To evaluate the safety and effectiveness of a frontalis muscle transposition flap for treatment of lateral eyebrow ptosis.
The charts of all patients undergoing frontalis muscle transposition flap eyebrow ptosis repair from December 2013 to September 2014 were reviewed. Charts with inadequate photographs were excluded. Charts were reviewed for demographics, preoperative and postoperative photographs, surgical technique, and complications. The following parameters were assessed on preoperative and postoperative photographs: corneal diameter, central brow height, and lateral brow height. Measurements were normalized to a standard corneal diameter of 11.5 mm. Statistical analysis was performed in conjunction with the Cleveland Health Institute Biostatistics Department.
Forty-six total patients underwent frontalis muscle transposition flap eyebrow ptosis repair and the charts of 31 patients (53 cases) were reviewed. There were 20 female and 11 male patients. Average age was 69.1 ± 7.7 years (range: 50 - 86 years). There were 9 unilateral and 22 bilateral cases. Concomitant surgeries included upper blepharoplasty (33 cases), conjunctival-Mullerectomy blepharoptosis repair (3 cases), and intralesional tetracycline injection for festoons (3 cases). Average follow-up interval between surgery and the final postoperative photograph was 10.2 weeks (range: 6–26 weeks). Overall, lateral brow height increased postoperatively by 1.78 mm (p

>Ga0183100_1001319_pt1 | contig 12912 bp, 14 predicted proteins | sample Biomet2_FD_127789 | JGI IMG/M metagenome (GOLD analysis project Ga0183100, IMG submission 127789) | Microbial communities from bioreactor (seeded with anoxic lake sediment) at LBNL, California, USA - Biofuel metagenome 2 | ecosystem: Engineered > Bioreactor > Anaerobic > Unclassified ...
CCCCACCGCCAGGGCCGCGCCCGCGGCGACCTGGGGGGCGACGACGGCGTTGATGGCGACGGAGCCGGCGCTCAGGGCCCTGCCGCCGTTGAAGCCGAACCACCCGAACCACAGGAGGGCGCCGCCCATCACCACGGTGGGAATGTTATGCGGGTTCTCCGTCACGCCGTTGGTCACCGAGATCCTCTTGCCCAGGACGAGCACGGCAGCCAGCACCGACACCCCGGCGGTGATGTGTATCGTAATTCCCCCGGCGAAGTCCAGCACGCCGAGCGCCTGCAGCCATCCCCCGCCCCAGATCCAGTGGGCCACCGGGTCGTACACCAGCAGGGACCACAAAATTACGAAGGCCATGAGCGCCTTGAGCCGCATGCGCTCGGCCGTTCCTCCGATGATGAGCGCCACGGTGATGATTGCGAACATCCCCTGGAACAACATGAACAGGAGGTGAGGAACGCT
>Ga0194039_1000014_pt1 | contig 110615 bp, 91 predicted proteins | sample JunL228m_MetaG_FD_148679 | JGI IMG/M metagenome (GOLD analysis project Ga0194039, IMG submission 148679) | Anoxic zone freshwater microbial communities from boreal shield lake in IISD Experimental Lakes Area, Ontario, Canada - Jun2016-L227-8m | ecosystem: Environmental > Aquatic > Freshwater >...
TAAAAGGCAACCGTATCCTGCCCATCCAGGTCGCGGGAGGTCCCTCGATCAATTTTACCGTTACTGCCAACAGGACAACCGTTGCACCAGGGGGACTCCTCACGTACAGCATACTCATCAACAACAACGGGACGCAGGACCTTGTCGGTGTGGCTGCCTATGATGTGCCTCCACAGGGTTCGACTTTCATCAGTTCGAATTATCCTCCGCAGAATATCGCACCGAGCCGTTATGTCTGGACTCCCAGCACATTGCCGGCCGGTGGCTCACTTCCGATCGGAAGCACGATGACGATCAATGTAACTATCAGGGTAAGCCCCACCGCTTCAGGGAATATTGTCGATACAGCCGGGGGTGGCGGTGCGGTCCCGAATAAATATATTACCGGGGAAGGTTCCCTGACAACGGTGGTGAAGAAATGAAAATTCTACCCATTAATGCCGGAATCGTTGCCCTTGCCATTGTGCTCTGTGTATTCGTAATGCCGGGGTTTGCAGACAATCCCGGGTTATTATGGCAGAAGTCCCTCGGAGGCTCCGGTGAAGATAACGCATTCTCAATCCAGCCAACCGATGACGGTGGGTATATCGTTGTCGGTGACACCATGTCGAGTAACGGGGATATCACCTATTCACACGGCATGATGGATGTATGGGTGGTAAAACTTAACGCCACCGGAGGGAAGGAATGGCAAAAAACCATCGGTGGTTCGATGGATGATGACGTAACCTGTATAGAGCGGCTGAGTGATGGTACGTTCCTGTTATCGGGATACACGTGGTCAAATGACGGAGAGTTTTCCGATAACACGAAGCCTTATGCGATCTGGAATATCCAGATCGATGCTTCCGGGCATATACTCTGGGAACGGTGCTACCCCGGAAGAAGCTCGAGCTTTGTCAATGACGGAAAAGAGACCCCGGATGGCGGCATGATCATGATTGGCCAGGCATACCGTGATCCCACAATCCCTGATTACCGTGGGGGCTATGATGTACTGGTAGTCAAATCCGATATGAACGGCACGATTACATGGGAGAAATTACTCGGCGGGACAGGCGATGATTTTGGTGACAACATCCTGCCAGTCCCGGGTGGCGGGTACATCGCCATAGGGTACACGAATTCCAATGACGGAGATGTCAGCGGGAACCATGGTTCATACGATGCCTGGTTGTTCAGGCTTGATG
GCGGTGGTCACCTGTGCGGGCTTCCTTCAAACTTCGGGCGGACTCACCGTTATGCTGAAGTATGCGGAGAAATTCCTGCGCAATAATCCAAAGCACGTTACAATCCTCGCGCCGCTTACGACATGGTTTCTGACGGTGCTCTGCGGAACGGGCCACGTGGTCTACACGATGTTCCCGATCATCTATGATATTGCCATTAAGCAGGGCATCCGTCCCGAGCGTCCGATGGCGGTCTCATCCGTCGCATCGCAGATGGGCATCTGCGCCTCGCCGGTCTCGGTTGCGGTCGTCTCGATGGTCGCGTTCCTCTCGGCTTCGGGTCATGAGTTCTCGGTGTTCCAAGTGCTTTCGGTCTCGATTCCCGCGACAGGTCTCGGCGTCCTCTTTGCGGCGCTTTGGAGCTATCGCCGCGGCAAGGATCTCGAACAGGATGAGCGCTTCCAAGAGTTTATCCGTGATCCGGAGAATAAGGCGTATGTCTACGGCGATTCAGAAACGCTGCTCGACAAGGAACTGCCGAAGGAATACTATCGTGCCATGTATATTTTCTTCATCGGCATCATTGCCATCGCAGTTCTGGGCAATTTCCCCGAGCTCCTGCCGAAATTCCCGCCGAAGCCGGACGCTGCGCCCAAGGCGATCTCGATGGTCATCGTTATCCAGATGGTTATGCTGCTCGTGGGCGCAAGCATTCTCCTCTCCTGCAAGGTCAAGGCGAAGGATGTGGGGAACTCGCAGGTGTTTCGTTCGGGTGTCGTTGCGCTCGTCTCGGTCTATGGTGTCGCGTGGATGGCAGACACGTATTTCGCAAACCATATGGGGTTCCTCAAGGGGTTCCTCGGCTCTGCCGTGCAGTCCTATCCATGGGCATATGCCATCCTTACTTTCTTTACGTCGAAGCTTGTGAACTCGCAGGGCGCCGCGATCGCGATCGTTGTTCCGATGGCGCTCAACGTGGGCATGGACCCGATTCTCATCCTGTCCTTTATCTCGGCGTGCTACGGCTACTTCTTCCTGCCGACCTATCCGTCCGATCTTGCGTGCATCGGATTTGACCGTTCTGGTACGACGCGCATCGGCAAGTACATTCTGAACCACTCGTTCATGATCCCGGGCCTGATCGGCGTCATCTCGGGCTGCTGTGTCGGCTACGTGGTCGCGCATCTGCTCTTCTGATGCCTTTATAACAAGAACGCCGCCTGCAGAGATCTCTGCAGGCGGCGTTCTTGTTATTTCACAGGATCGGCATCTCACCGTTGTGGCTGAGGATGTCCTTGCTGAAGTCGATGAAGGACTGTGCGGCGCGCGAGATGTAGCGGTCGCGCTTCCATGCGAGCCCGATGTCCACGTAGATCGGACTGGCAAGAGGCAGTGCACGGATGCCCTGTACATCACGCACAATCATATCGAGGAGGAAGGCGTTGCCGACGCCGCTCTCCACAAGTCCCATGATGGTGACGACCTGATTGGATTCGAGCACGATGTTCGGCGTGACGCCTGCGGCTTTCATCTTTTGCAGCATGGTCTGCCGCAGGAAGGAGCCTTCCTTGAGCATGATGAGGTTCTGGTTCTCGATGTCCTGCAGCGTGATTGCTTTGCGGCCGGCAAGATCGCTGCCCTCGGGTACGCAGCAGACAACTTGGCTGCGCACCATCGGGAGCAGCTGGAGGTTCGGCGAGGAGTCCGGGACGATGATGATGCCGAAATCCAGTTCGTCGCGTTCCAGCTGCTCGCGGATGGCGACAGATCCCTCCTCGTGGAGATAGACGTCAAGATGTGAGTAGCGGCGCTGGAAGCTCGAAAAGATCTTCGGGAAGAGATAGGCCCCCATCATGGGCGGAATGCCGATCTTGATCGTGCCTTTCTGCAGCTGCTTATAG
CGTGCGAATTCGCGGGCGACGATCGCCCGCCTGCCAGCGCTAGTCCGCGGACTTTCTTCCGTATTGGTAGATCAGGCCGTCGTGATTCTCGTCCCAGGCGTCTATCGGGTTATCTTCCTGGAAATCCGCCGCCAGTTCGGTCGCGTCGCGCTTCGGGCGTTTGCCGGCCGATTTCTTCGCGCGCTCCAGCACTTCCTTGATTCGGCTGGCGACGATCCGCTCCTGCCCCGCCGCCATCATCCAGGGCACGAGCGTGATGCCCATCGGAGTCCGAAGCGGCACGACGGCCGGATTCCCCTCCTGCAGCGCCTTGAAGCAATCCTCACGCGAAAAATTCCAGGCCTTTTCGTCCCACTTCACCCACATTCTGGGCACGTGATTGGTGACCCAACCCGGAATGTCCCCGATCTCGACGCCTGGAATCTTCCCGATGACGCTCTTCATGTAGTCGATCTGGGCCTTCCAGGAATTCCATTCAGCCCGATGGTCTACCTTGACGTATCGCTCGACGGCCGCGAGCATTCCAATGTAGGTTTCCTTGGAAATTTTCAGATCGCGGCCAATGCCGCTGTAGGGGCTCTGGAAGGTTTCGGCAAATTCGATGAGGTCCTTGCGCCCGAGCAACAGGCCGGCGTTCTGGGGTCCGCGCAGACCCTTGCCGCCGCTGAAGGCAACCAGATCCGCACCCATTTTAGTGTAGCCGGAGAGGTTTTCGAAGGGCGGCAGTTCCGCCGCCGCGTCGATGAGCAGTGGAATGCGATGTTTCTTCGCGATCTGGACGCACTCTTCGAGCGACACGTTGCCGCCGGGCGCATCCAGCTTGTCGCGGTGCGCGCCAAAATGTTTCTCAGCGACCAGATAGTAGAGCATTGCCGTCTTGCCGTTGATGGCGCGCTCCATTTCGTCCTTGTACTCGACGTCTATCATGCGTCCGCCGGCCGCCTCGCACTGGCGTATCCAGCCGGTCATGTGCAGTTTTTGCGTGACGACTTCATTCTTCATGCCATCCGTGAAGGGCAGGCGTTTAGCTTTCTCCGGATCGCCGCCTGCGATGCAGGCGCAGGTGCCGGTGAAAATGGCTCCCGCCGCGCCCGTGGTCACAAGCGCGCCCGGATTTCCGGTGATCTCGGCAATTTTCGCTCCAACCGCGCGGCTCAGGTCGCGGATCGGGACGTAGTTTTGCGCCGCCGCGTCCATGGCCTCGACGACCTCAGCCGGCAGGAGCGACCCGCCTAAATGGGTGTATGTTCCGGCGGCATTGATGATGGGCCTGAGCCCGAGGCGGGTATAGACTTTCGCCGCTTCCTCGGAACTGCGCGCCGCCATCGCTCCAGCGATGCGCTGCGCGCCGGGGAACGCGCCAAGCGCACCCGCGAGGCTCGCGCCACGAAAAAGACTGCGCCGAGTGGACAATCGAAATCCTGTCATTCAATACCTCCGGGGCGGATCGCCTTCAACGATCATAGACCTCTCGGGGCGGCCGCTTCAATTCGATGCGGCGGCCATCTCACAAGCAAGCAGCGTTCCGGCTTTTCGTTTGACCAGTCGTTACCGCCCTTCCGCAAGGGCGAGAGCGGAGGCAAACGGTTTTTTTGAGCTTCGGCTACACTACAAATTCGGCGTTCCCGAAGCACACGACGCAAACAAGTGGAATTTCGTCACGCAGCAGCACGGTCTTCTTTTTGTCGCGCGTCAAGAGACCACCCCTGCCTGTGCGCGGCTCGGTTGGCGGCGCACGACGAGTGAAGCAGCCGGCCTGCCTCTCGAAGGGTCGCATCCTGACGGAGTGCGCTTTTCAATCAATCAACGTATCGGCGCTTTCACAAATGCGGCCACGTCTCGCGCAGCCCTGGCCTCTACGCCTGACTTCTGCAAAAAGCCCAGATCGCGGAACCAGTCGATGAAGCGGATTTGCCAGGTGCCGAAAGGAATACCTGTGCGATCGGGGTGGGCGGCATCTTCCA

< 0.05). In patients that underwent frontalis muscle transposition flap alone, lateral brow height increased by 2.86 mm (p
< 0.05). Scalp hypesthesia was documented in 10/31 patients, and resolved in 8/10 patients at last follow up.
A frontalis muscle transposition flap effectively addresses lateral eyebrow ptosis repair through a small, relatively concealed incision. It produces temporary scalp hypesthesia in a significant number of patients, and long-term results remain unknown.